Before owning an eReader, I would frequent the semi-annual Friends of the Library sale that my town held and build my To Be Read pile for the year.  An old store was rented and converted into a massive book sale, and it was practically a holiday for me.  I would take the day off, get there early with my rolling cart and cash money in hand, lining up with the elderly, just chomping at the bit for the doors to be opened by the lovely volunteers.  I had a system which included a list of books I was searching for, and a method of navigating the endless tables of books laid out haphazardly.  (Hint- start in the furthest table back where the hardcovers start and move toward the door, quickly scanning and pulling, then do a second perusal for items that may not even be on your list.)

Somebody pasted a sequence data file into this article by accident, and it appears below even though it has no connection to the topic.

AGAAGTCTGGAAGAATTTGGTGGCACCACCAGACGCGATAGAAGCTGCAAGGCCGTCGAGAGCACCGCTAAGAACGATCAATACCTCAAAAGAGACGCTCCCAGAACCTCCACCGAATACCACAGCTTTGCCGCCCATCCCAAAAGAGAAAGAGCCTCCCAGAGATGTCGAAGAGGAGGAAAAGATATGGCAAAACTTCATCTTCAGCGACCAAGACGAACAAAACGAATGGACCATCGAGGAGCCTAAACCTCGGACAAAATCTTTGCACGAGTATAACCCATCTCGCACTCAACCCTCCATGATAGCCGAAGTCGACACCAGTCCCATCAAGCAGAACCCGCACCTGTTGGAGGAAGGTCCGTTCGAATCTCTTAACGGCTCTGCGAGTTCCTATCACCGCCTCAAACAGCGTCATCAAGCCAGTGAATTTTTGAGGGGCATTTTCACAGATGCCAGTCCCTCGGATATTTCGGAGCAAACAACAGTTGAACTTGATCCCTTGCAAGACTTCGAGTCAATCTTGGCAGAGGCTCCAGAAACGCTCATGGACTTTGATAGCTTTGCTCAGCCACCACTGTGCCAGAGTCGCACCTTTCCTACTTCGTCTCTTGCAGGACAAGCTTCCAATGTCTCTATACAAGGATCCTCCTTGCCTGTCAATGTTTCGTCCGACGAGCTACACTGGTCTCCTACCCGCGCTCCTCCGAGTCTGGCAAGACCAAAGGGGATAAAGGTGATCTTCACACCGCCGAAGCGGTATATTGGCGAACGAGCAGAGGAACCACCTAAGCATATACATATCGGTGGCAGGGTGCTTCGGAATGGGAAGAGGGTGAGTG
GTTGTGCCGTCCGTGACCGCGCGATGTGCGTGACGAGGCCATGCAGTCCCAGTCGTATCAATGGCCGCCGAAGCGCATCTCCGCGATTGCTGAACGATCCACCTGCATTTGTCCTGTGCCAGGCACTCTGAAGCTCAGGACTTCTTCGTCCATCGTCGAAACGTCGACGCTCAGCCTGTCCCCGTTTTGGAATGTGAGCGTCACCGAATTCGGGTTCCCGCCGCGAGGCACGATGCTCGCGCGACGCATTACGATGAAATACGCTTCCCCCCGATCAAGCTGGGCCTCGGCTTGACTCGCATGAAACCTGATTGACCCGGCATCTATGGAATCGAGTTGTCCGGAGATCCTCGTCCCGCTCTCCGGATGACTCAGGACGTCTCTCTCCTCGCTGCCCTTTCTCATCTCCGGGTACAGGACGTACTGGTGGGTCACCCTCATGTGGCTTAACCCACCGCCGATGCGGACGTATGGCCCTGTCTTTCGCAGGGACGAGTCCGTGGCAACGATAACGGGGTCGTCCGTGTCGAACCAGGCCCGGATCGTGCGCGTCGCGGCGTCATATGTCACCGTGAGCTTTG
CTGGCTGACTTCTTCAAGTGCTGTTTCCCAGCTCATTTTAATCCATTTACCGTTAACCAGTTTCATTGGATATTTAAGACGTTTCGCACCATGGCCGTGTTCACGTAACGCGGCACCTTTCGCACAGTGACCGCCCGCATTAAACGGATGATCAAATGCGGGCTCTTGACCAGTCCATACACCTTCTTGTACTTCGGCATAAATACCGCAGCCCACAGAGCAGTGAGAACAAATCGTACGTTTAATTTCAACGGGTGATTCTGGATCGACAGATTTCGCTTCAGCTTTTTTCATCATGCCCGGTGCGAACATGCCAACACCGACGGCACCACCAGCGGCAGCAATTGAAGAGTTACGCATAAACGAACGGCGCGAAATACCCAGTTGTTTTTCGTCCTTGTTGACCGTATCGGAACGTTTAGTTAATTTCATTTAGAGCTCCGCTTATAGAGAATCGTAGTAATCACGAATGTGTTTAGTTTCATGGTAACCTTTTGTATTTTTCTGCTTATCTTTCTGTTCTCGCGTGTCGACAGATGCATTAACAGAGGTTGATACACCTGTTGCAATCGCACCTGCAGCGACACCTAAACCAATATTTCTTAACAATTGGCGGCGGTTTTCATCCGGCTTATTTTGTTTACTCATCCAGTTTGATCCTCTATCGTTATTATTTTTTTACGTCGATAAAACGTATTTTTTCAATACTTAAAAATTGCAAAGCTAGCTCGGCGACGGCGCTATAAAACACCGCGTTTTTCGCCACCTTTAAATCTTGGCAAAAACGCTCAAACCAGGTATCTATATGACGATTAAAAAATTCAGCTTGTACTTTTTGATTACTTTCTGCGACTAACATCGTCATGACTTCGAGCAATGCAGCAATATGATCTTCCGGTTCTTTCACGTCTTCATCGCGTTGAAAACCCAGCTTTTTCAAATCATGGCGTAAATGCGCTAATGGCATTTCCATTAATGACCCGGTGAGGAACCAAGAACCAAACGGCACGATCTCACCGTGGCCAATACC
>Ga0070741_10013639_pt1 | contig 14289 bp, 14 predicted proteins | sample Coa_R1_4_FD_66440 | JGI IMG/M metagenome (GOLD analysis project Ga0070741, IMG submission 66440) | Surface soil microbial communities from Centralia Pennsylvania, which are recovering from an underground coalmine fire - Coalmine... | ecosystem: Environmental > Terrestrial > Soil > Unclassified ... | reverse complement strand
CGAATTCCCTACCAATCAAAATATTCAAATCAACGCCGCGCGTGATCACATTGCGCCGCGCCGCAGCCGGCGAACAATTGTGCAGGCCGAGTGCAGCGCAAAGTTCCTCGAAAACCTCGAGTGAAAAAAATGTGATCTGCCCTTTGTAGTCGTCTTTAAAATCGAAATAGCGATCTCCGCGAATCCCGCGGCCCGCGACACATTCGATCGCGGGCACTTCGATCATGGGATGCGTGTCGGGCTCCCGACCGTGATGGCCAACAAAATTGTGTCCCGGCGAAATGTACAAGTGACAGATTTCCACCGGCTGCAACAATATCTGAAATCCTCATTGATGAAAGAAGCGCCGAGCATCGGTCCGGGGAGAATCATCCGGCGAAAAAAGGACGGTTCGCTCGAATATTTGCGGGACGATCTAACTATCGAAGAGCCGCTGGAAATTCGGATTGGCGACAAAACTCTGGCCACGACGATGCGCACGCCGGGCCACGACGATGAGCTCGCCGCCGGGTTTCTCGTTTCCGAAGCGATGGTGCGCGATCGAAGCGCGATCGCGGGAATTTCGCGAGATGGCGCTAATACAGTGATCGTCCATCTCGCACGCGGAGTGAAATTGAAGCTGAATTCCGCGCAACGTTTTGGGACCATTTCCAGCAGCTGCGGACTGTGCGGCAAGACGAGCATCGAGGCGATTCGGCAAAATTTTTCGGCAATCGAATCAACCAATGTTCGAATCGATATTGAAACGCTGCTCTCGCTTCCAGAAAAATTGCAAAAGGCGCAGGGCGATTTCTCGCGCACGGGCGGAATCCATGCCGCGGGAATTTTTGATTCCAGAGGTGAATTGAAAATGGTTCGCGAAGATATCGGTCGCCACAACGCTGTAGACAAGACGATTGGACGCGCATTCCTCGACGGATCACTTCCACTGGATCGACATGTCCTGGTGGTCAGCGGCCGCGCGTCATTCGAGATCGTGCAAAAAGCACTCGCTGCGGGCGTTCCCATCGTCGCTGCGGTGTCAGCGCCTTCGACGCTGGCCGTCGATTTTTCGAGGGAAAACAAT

After owning the nook, I fell in love with the ability to have multiple books at my fingertips- a traveling library, as it were.  Then I fell quickly down the technology rabbit hole.  An upgraded iPhone, a Kindle paired with the Overdrive site and mobile app meant that I could truly borrow and download library books from my local libraries, something that I wasn’t able to configure well on the nook version I had.  And I didn’t have to carry a big or heavy book with me all the time.  Suddenly, I had amassed a strong library of both digital and physical books, just waiting for me to pick them up.

The evolutionary leap in my reading

So at this point I had a lot of tools, and access to many books, but my reading philosophy hadn’t changed.  The real shift happened when I was listening to a podcast and the host was extolling the virtues and benefits of listening to audiobooks as supplemental to reading books.  While this wasn’t a novel idea, something he mentioned clicked with me.  He talked about how he was always wary of mixing up the stories, but realized one day that he followed many TV series and never confused them, so why did he think he would confuse books if he read more than one at a time? (!!!) Eureka!